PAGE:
|Reasons why no-cost mortgage loans still cost
“There’s no such thing as a free lunch.”
Such words have never been more relevant to consumers being pitched to take out a no-cost loan. No-cost mortgage mortgages have been around since the mid-90s and offer consumers the ability to pay no closing fees.
The general closing costs you’d otherwise pay in procuring a loan are paid for by the lender at the close of escrow. These include any lender fees, appraisal fees, processing fees, title insurance fees, escrow fees and recording fees. The loan contains no fees at the close of escrow or financed in the loan. In fact, no-cost mortgages are going to soon become another mandatory disclosure lenders are going to have to show consumers.
Just last week on CNN Money, Richard Cordray, director of the Consumer Financial Protection Bureau, had the following words to offer on the upcoming new lender disclosures, “Consumers have a hard time comparing loans when they are dealing with a bewildering array of points and fees. We want to provide consumers with clearer options and enable them to choose the loan they believe is right for them.”
No-cost loans do provide the consumer another choice unique in the world of mortgage finance.
On the other hand, the fees associated with procuring that loan need to be paid by someone, and the cost comes in the form of a…drum roll please …a higher interest rate. The no-cost loan contains a higher rate of interest over term of the loan.
Guess who pays the extra interest?
Yep, you got it– the consumer.
No-cost mortgages are inherently costlier, than their “fee mortgage” counterparts. The fact of the matter is no-cost mortgages cost more, and consumers must understand these loans contain an inflated interest rate.
How a no-cost loan works
The mortgage lender offers you a higher interest rate over the term of the loan in exchange for providing you a dollar credit to cover your closing costs at the close of escrow. For example looking at a loan amount of $300,000, the closing costs are $2,600. The lender credit is $2,600. The lender might offer you three distinct choices:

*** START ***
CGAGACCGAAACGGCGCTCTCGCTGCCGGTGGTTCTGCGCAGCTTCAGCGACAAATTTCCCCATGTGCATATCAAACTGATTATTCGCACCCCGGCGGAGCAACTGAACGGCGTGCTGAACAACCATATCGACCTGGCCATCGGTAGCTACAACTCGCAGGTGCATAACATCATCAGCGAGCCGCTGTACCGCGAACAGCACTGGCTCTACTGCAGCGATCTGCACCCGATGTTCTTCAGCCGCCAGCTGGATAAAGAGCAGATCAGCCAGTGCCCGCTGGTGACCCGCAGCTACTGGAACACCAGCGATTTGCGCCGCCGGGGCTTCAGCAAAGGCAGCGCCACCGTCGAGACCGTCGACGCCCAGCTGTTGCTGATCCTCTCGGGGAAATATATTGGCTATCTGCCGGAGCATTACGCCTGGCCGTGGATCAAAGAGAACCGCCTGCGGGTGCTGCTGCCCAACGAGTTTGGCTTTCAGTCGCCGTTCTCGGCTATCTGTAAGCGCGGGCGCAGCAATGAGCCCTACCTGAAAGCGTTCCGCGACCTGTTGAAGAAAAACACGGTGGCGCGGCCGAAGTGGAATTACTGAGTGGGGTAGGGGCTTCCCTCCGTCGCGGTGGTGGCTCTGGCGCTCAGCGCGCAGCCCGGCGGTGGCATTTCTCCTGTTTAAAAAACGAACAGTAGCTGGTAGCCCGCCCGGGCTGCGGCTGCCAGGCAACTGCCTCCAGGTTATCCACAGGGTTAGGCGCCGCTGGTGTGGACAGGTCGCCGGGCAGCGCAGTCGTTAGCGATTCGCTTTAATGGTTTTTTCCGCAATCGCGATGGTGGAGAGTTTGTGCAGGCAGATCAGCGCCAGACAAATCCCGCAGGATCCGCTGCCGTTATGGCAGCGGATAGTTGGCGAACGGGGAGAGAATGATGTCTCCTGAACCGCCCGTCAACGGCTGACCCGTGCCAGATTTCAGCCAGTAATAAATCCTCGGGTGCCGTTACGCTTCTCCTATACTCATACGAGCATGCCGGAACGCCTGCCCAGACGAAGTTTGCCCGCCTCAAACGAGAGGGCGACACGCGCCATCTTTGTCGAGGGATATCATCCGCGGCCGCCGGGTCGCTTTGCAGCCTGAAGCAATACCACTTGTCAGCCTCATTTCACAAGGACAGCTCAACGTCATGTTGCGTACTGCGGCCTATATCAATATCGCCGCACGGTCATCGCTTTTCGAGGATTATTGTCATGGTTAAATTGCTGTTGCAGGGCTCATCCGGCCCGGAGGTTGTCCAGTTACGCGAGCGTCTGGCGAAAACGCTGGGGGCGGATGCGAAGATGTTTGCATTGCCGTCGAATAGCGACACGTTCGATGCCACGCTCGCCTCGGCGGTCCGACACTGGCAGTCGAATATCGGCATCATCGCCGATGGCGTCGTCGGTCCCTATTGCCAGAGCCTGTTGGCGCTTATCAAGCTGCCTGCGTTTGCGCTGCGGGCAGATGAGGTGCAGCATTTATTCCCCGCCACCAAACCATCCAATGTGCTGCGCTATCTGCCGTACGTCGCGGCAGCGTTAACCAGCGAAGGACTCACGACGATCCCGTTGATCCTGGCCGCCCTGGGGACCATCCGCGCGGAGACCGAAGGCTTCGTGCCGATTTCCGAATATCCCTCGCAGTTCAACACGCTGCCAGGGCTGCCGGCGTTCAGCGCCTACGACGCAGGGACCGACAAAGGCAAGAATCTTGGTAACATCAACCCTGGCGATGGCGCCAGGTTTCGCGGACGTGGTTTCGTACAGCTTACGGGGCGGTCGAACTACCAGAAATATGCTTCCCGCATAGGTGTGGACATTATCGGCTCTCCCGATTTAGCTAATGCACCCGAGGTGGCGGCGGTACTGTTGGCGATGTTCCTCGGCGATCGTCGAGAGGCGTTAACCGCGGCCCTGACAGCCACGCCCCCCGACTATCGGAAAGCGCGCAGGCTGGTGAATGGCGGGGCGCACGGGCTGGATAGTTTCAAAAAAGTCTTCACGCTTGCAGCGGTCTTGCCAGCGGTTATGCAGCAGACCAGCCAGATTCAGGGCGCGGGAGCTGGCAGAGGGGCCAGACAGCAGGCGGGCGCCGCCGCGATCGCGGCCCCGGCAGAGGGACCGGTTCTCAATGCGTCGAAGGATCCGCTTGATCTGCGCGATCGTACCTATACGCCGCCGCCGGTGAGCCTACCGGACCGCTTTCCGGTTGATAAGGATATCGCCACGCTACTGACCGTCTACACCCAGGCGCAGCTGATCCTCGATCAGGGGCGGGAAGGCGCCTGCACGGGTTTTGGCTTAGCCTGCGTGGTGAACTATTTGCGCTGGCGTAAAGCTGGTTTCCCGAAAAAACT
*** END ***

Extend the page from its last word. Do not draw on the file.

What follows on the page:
• 30 year fixed-rate mortgage at 3.5% with one discount point (based on 1% of the loan amount) and you paying $2,600 closing costs;
• 30 year fixed-rate mortgage at 3.75% with no points, with you paying the $2,600 closing costs;
• 30 year fixed rate mortgage at 4.25%, no-cost to you.
Comparing Option 3 to Option 2, here’s how the math breaks down:
• Option 2 – The 30-year, fixed-rate mortgage at 3.75 percent contains total interest paid over the life of the loan in the amount of $200,164.84, so the total cost of the mortgage (computed by adding the closing costs to the interest paid over the full term) is $202,764.84.
• Option 3 – The 30-year, fixed rate no-cost option at 4.25 percent since the closing costs are paid with the inflated interest rate. We only look at the total interest over the full term of the loan. In this case, that amount over 360 months comes to $231,295.08.
The total cost difference is $28,530.24, or on a monthly basis it’s an extra $80 per month to have the lender pay the closing costs for you. So if the closing costs are $2600, you would actually break even in 32.5 months by paying the closing costs yourself and forgoing the no-cost option.
What it boils down to, is how long you plan to keep the loan. Notice how we recommend how long you keep the loan for and not how long you keep the house for. If you plan on keeping the loan for:
• Three years or less – a no-cost loan makes sense considering you’re going to be paying off the loan anyway;
• Five-seven years – a no-cost loan begins to look less attractive to its fee mortgage counterparts
• 10 years or longer – no-cost loans take a backseat to fee mortgages.
Other circumstances where no-cost loans can be beneficial:
• If you are in the process of refinancing and qualifying for mortgage is tight, perhaps due to assets or loan to value. For example, if you have to pay down your principal balance to refinance your mortgage loan, a no-cost loan might make sense considering your cash assets would be going to the principal balance to reduce the amount financed.
• Shorter-term loans such as five-, seven- and 10-year arms might make sense for the right client type for no-fee loans.
Mortgage tip: because mortgage rates change daily, the spread between a no-points mortgage loan choice and a no-cost loan choice can be anywhere between .5-1 percent in interest rate.
The larger the spread between the two loan choice options, the higher the total cost of the loan over time.
Another underlining theme on every consumer’s mind today is securing the lowest possible Sonoma County mortgage rate. In order to achieve that, a no-cost option wouldn’t be suitable.
To get the best possible interest rate and subsequently lowest monthly mortgage payment, consider taking out a no-points mortgage loan or loan containing discount points as long as the interest rate is favorable.
If you are seeking a Sonoma County refinance or any other type of home loan, we can provide you with clarity on the loan choices available so you can decide the most suitable loan program for your needs. Begin today by getting a mortgage interest rate quote. Learn why a no-cost mortgage still costs.
Scott Sheldon is a local mortgage lender, with over six years of experience helping people purchase and refinance primary residences, second homes and investment properties. Visit him at www.sonomacountymortgages.com.